1997 Fire Season Wrap-Up And Some Random Comments

The 1997 wildland and structural wildland interzone (SWI) fire season has been an unusually tranquil one in the lower 48 states. Fire incidents have been sporadic and small to medium in size when compared to previous active years. A wet-weather...


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The National Fire Protection Association (NFPA) still has its Wildland Fire Management Section. This section, however, has paled over the years and has not become "The Voice of Wildland Fire," as it was intended to be.

The future. Destructive SWI fires will occur again and again. The fire services will rise to the challenge. Funding will come, albeit slowly. A broader national fire mobilization system hopefully will be developed. And the sooner the better. Research and development of better firefighting tools, equipment and protective clothing designed for SWI will continue. Class A foam use will increase.

Through education, the general public, home building developers and municipal planners must take SWI issues into consideration. And last, but certainly not least, the insurance industry must join to make the structural wildland interzone a safer place to live in harmony with nature.

El Nino Predictions

The phenomenon known as El Nino is an abnormal warming of a large area of the Pacific Ocean that creates unusual weather patterns that can and do affect the weather in many countries, including the United States. Areas in our country that are normally dry and warm can become very wet and cool. Other areas that are wet and cool can become abnormally dry and warm. But, there have been variations in these weather patterns as well. No hard and fast rules can apply to any predictions when it involves normal weather, let alone abnormal weather patterns caused by phenomenons such as El Nino.

The National Weather Service has made some weather predictions based on the El Nino phenomenon. It is predicting that this winter season will bring unusually wet and cooler weather conditions to the lower half of the country, including the western and southern states. The northern tier of states will experience a drier and milder winter than is normally experienced. This includes the middle Atlantic states and New England.

What does this mean in terms of predicting what the 1998 fire season will be like? If the National Weather Service predictions hold fast, there will be an abundance of vegetation growth in the western and southern states. Once this "fuel" cures and dries during next spring and summer (if those seasons are hot and dry), it could mean a very busy fire year for the West and South.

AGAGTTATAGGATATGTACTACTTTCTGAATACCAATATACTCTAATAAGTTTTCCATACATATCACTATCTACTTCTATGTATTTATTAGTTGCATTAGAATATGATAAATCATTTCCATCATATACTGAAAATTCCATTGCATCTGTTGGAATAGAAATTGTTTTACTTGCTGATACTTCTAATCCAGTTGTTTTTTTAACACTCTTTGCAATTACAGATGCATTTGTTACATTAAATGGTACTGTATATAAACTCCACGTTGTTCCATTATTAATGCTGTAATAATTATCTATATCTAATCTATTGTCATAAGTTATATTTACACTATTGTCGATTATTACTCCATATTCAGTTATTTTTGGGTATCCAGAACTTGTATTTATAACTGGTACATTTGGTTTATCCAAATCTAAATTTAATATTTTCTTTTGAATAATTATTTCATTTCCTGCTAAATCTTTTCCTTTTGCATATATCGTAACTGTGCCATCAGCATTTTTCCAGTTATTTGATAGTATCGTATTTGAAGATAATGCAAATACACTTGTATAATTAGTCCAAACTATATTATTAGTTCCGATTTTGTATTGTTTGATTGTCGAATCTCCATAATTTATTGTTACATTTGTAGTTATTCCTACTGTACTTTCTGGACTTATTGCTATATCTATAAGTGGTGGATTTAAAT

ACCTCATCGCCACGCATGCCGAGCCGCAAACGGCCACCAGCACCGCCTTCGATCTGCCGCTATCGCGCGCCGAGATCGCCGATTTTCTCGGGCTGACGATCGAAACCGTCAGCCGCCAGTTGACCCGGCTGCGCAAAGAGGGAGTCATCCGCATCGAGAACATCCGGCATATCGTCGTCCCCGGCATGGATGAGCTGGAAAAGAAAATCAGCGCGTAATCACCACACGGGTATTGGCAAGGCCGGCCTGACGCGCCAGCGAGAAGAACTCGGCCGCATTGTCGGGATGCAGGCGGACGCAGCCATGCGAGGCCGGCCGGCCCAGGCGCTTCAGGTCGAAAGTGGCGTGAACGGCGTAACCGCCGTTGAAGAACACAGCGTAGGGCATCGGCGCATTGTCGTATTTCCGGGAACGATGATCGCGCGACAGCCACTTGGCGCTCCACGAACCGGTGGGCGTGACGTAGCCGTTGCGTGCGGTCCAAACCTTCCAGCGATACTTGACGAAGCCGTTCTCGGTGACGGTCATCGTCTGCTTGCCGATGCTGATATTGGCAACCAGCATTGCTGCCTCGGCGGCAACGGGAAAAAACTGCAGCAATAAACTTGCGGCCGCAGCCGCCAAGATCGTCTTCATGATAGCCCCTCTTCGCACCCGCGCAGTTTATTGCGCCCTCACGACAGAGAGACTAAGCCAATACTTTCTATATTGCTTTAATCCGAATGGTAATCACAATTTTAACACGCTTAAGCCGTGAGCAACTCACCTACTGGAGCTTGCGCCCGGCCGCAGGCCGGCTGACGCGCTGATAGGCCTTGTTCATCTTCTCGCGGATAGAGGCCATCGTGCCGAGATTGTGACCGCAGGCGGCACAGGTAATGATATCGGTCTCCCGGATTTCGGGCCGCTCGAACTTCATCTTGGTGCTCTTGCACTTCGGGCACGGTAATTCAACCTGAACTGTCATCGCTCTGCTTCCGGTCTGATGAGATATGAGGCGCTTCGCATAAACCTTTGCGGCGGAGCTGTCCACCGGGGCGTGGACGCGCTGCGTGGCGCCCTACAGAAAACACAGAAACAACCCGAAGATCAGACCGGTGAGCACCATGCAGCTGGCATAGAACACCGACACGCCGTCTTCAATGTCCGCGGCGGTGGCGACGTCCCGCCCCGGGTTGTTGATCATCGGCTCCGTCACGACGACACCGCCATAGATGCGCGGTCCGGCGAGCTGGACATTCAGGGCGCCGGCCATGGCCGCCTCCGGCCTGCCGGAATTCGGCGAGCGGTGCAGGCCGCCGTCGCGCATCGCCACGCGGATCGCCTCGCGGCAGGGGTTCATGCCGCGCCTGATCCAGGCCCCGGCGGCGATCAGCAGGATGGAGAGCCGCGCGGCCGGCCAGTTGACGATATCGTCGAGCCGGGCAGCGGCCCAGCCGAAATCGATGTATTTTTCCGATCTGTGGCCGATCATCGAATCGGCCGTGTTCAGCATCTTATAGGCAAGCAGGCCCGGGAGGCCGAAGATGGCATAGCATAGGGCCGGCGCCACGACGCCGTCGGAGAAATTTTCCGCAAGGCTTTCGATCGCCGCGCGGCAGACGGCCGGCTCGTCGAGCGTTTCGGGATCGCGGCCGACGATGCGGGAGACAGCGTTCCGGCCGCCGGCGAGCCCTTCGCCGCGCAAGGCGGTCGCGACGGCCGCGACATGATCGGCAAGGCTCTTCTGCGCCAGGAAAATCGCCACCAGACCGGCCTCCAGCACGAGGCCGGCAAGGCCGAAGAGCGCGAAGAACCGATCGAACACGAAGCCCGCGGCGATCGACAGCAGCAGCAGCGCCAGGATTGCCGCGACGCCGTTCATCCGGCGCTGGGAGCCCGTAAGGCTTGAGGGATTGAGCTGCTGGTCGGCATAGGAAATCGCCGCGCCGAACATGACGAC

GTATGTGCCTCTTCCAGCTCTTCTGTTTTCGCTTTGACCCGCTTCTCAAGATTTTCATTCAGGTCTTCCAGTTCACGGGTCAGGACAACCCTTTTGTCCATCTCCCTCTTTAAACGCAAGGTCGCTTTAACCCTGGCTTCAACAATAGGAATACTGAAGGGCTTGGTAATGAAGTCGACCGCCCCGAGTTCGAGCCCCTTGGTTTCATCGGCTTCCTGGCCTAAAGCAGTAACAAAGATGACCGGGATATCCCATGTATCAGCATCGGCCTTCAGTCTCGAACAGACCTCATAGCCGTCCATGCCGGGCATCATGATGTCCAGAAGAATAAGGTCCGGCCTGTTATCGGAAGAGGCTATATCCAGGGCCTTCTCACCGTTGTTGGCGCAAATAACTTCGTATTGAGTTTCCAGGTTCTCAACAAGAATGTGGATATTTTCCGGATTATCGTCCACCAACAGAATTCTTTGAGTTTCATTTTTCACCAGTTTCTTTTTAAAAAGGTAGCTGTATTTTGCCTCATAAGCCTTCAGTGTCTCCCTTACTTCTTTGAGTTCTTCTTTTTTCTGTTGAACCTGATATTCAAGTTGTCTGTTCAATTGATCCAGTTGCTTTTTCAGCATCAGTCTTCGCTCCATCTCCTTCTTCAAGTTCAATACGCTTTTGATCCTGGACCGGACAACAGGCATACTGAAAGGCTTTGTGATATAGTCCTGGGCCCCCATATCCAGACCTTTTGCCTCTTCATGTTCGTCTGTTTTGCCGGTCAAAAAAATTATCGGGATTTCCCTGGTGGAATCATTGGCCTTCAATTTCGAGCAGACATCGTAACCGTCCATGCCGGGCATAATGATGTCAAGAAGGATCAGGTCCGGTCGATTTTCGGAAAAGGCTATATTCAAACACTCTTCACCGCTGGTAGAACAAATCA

If the northern tier of states remain dry and mild this winter and experience a dry, warm spring, this could lead to a transition into a very busy fire season for the East, North and mid-Atlantic regions.

Predictions. Phenomenon. The "X-Files!" Anybody got a crystal ball? Maybe we should just keep our fingers crossed? The obvious answer is in a word ... PREPAREDNESS.

FIREFIGHTER FATALITIES AT 1997 WILDFIRES

DATE LOCATION TYPE OF ACCIDENT ORGANIZATION FATALITIES
April 20 Blair County, PA Aircraft State/contract 2
May 9 Macon County, GA Snag State 1
May 29 Fillbrook Fire, CA Heat stroke State 2
June 3 San Carlos, AZ Aircraft Federal/contract 1
July 6 Hemlock Fire, CA Helicopter Federal/contract 1
July 14 Estero, FL Heat/heart attack Contract 1
Aug. 5 Eagle Lack, CA Vehicle Federal 1

Source: National Wildlife Coordinating Group/Safety & Health Working Team

Just a word of thanks and a "tip of the helmet" to the faithful readers of the Structural Wildland Interzone column and Firehouse Magazine. To you and to yours, have a happy holiday, a Merry Christmas and a safe 1998! (A special thank you to Lorraine Buck of the External Affairs Office, National Interagency Fire Center, in Boise, ID, for her assistance with this column.)


Robert M. Winston, a Firehouse® contributing editor, is a district fire chief in the Boston Fire Department with extensive experience and training in wildland and SWI protection.